Never, ever, ever believe what you see on home renovation shows. No matter how stressed out the owners seem, no matter how many unexpected problems they show you, no matter how messy and chaotic the whole thing looks, they are still only conveying a fraction of the true crazy a kitchen renovation will bring to your life. Unless you have a second home in which you can hide while construction is taking place, your entire universe is going to get turned upside down when the heart of your home is a demolition zone.
For weeks or months, you will have no running water in your kitchen. If you’re able to cook at all, you’ll be using crockpots and microwaves, chopping vegetables on ironing boards, and running to get your milk on the back porch, which is where you fridge temporarily resides. At some point, you will just give up and spend your child’s college tuition on take-out.
Likewise, the dust and the mess will not stay contained in the kitchen. No matter how many plastic barriers get erected, it will be everywhere—your closet, your baby’s room, your shower. Crap will tumble about your house like fruit falling out of a cornucopia, and there is just no containing it. Even your backyard will look like a little slice of Appalachia, with construction debris strewn about. Which means every day you will have to choose between keeping your children inside and losing your sanity or sending your children outside and losing them.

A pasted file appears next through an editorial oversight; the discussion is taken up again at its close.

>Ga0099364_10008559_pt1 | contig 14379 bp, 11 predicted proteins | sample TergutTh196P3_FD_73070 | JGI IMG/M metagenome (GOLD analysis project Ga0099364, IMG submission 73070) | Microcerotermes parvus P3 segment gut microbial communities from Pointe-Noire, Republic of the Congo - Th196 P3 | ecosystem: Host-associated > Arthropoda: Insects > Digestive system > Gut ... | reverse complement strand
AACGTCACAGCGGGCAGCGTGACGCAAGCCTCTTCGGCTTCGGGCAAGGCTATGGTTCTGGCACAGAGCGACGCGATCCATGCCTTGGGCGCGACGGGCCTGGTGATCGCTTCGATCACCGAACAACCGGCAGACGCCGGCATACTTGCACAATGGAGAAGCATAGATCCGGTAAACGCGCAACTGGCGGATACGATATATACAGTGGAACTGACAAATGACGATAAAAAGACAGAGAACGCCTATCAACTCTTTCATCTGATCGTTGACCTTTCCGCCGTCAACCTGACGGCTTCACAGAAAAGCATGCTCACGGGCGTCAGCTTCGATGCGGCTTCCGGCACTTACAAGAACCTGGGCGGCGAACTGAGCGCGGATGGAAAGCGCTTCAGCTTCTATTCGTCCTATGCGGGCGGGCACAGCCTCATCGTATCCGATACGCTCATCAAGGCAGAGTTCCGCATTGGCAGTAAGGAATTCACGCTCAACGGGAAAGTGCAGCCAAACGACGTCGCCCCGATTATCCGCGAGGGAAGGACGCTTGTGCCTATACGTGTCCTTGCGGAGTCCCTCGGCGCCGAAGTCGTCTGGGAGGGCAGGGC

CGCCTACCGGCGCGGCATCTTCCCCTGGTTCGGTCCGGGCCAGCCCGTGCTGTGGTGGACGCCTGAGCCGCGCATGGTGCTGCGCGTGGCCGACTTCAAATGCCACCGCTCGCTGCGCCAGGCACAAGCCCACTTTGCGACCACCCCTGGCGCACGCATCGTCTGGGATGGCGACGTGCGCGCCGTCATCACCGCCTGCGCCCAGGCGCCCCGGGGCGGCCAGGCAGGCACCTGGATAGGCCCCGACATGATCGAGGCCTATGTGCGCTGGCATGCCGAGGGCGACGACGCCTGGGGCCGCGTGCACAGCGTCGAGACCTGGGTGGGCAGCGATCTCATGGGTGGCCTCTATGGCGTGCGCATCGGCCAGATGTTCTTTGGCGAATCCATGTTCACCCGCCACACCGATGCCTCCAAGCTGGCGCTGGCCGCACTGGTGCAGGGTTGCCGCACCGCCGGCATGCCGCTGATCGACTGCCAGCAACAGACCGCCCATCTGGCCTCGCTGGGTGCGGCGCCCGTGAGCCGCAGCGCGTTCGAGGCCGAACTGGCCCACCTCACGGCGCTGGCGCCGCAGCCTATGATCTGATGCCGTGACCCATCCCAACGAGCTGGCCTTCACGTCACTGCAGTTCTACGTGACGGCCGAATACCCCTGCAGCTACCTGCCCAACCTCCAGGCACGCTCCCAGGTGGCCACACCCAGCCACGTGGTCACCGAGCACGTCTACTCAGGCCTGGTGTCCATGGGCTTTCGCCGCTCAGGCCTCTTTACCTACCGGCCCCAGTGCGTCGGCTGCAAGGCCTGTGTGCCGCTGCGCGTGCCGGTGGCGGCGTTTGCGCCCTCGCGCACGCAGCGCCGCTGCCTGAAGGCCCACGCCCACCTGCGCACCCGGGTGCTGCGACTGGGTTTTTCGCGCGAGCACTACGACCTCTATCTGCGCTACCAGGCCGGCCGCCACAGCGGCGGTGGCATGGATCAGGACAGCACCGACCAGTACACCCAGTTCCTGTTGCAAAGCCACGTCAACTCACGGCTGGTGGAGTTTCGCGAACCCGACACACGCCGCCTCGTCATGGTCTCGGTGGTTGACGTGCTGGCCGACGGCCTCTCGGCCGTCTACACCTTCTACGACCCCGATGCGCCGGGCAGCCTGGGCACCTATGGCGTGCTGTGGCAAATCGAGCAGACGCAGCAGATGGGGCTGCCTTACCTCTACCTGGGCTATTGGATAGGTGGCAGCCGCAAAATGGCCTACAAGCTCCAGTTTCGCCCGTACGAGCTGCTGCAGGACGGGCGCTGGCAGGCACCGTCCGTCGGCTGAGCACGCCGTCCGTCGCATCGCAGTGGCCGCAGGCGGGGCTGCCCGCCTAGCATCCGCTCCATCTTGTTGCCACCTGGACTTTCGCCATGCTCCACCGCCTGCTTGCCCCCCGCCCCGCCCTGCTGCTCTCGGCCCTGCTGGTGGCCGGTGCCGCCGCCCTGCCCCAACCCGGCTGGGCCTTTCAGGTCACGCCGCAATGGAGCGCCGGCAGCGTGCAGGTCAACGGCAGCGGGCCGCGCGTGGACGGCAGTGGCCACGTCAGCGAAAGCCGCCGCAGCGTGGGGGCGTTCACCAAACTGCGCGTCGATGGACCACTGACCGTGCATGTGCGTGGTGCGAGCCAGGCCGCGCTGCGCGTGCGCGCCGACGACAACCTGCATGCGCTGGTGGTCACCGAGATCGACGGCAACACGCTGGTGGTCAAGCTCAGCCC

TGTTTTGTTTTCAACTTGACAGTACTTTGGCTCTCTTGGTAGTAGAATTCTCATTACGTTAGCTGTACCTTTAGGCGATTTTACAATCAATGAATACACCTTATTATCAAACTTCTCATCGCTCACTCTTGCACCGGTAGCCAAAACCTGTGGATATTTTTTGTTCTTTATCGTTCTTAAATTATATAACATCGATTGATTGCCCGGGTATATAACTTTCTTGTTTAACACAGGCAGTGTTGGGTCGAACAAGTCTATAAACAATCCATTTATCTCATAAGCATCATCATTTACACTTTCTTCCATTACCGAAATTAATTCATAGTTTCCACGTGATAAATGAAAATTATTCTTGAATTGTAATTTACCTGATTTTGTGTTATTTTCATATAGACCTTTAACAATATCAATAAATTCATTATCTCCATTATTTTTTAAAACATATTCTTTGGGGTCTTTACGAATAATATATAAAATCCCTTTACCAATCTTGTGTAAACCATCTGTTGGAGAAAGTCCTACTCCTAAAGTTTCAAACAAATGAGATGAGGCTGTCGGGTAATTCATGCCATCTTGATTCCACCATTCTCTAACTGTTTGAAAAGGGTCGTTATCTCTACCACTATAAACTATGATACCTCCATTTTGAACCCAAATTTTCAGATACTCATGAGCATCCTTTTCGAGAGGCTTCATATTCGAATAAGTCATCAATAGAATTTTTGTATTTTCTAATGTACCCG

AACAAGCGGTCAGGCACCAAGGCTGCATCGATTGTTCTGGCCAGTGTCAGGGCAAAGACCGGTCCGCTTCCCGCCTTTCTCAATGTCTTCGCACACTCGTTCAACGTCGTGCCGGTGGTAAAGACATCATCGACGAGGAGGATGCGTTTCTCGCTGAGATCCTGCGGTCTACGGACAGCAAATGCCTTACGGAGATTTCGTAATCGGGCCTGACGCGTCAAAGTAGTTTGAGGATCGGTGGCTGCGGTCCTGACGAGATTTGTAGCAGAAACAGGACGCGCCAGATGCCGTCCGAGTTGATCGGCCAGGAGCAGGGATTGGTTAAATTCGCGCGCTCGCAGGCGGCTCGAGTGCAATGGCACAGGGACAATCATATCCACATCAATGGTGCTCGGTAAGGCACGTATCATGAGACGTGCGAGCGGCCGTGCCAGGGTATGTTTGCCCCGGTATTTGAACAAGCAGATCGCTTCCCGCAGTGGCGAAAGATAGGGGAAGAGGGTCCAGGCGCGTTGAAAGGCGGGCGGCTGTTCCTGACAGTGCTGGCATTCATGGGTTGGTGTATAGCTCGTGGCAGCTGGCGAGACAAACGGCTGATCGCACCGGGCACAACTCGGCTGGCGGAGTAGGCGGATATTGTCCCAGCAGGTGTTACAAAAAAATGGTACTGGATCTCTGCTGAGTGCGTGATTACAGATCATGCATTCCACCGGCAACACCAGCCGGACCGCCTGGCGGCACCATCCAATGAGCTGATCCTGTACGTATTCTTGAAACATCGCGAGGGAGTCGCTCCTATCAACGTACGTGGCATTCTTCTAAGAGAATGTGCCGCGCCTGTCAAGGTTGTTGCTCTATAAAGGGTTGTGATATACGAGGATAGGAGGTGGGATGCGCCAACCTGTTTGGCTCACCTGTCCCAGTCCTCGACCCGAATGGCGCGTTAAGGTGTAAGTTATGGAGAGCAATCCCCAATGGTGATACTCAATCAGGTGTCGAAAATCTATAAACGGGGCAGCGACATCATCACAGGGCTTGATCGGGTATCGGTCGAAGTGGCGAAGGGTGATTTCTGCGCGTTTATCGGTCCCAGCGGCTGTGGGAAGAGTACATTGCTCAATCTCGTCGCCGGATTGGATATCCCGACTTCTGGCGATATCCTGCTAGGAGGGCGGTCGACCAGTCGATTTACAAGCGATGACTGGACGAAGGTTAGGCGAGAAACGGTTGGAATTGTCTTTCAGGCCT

Lastly, don’t think this is going to be over quickly. If you’re doing it yourself, you’ll be squeezing in the work on nights and weekends. If you’re contracting the work out, you’ll be at the mercy of that contractor’s schedule. Do good contractors exist who can get the job done in a timely manner and on budget? Definitely. Are they rarer than a four-leaf clover in January? You betcha. Even good, honest contractors are usually juggling multiple jobs at once. So, chances are, at some point in your renovation, they will disappear for days, weeks, even months at time, and your job site will sit, abandoned and quiet, while you eat your feelings in the bathroom, surrounded by all the dishes you need to wash in the tub.